Thirty-Five Feet of Twitchers

Thirty-Five Feet of Twitchers

Our party is comprised of six people: Five-foot seven, five-foot eight, six-foot, six-foot two, six-foot four and six-foot six; all of that equals = 35 feet and then some.

In Great Britain people who are bird watchers are often times called “Twitchers.” I suspect it sounds a bit derogatory?

I find myself surrounded by my friends and kindred, and they are all avid birders. Patagonia Lake is our destination (in the deep south of Arizona). I’ve been there before with poor results. I don’t particularly want to return to a place that seemed to hold little promise. It is mid-morning, and we won’t get there until early afternoon, a depressing time to try and go birding. Birding is best in the early morn and late afternoon. They are my friends and kindred, so I act as though we are going birding.

My newfound friend John Swegman is armed and dangerous with serious photography equipment, stuff that looks like the AK47s of the telephoto world. He has traveled the world and also just returned from South America -identifying 34 species of hummingbirds. Together with my Uncle Mike (both of these fellows are real-life archaeologists),  they plan to set us off on a birding “Journey of Discovery,” and I’m skeptical.

Patagonia Lake is a place that offers refuge to a bird that is normally seen in Central America and in Mexico. On rare occasion it travels an incredibly thin corridor extending into the United States that is 20 miles wide and 30 miles long – that is the specific range of an elusive bird called the Elegant Trogan.

The year prior my wife and I made some Audubon news 20miles north of Patagonia. We identified a bird called the Streak Backed Oriole, somewhat of a rarity in these parts. We are closet birders and are uncomfortable in making a fuss about it. I discreetly hide my Nikon binoculars in the small of my back, hidden under my jacket. I elect not to afford a pair of expensive Swarovski binoculars, but will immediately pull off the road to inquire when I see someone who has a pair.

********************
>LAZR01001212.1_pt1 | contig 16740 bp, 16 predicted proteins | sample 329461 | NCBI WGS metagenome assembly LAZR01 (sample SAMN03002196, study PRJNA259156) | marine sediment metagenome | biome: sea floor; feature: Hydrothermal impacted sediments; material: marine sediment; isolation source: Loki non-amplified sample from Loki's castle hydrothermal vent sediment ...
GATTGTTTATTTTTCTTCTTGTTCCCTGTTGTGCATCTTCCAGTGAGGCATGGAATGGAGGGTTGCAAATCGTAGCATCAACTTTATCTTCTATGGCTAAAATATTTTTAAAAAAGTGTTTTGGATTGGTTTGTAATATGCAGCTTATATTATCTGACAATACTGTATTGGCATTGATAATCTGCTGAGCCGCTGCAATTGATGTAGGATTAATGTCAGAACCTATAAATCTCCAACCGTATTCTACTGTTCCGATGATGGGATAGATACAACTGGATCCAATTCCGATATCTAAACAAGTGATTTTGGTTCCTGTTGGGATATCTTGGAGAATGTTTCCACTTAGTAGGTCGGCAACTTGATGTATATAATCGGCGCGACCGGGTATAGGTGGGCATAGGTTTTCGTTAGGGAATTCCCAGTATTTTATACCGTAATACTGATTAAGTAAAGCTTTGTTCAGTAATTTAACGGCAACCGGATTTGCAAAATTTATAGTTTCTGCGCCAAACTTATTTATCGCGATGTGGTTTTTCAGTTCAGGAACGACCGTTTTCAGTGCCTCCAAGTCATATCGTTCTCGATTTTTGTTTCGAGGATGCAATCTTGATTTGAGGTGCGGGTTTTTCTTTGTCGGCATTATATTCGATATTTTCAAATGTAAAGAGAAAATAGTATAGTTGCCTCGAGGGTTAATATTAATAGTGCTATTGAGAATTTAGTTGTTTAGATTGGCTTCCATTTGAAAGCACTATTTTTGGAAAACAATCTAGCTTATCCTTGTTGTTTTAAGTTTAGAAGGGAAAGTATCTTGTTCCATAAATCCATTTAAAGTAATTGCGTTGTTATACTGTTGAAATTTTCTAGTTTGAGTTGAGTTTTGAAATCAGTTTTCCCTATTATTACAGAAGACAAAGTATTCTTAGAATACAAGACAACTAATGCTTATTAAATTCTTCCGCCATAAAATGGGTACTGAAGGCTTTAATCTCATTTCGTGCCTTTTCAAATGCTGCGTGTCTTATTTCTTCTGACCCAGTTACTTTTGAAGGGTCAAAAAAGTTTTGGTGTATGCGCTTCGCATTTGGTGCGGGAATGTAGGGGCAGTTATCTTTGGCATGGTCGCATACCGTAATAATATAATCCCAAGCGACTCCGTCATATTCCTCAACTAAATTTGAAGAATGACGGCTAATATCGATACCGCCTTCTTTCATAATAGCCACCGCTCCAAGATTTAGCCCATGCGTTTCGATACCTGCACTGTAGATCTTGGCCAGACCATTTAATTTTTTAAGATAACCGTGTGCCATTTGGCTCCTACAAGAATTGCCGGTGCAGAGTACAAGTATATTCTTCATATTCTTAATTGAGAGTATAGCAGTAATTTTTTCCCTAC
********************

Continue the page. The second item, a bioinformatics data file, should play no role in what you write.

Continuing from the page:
Patagonia Lake is a beautiful park about 20 miles north of the border, and it offers camping, boating, birding and hiking. We arrive and take to the trails that wind through the arroyos and bottom land, hoping to see some interesting birds. On our list are Vermillion Flycatchers,Neotropic Cormorants,Hepatic Tanager, Green-Tailed Tohee, and the amazing and ever-elusive Elegant Trogan.

Vermillion Flycatcher

As we hike down the well-worn “twitchers trail,” I feel the need to get off the beaten path and wander over a far hill that is covered with all manner of prickly cactus. Within a few minutes, I’m hiking a completely different course than my birding companions. It’s all rocks and cactus and no birds, so I follow the ravines to get back to my friends.

As I arrive, they all seem to be alarmed and in crouched positions. They seem frozen and their movement is limited, they signal me with their heads and eyes — all a-twitchin’! They have suddenly been transformed into “Twitchers”! I cast off yonder and see a dark silhouette of a parrot-shaped bird on a low-hanging limb. My friends continuing their twitchin’, and I reposition myself so I can get a better view. Sweet mercy, it’s the bird that they have coveted, the Elegant Trogan! It is within 20 meters of them, and nobody knows what to do, what to do, what to do? Stand still? Back up? Move forward? Crouch down?

Elegant TroganIt is a the male of the species, and it is as colorful as any parrot that graces this earth. Ever vigilant, John raises his camera, zooms a lens or two and captures an image of this elusive avian. We breathe a sigh of relief because we know we have created confirmation of the sighting.

Now that we have this confirmation, we can decide our next move. We decide to move forward toward the bird … ever so slowly. Step by step, we play our hand, with a devil-may-care attitude we move forward, and within a few minutes we are within spitting distance of the bird. We are so close that John’s fancy telephoto lens can no longer focus at that close of range. The bird seems completely content to bask in the sunlight that is peeking through the shadowy bottom lands. The bird is oblivious to our intrusion into his world. We have the feeling that it may well perch on our shoulders if it had a hankerin’.

Off in the distance we hear other birders headed down the path. We want to share our prized birding experience, so we “twitch” them into realizing the prize at hand. They

slowly and respectfully bring their tripods to the ground and begin to document the bird at Patagonia Lake.

We have had our fill, but it is hard to leave behind a good bird sighting. Alas, we back away and head down the path. To our amazement, the Elegant Trogan follows us, branch to branch, down the path almost within arm’s reach, inexplicable. Maybe the bird is employed by the Arizona Tourism Department?

Our birding trip to Patagonia Lake was a sensory overload, and we couldn’t have had a greater adventure. At a time when governmental budgetary constraints leave many natural resources and state parks in question, we have gladly left our tourism dollars at every place possible, and we have been well rewarded. The experience could not have been replicated. A Big Thanks to the fine folks of Arizona who keep alive the recreational experience that can be found in such limited places on this planet!

Bill Keitel

photo credits John Swegman

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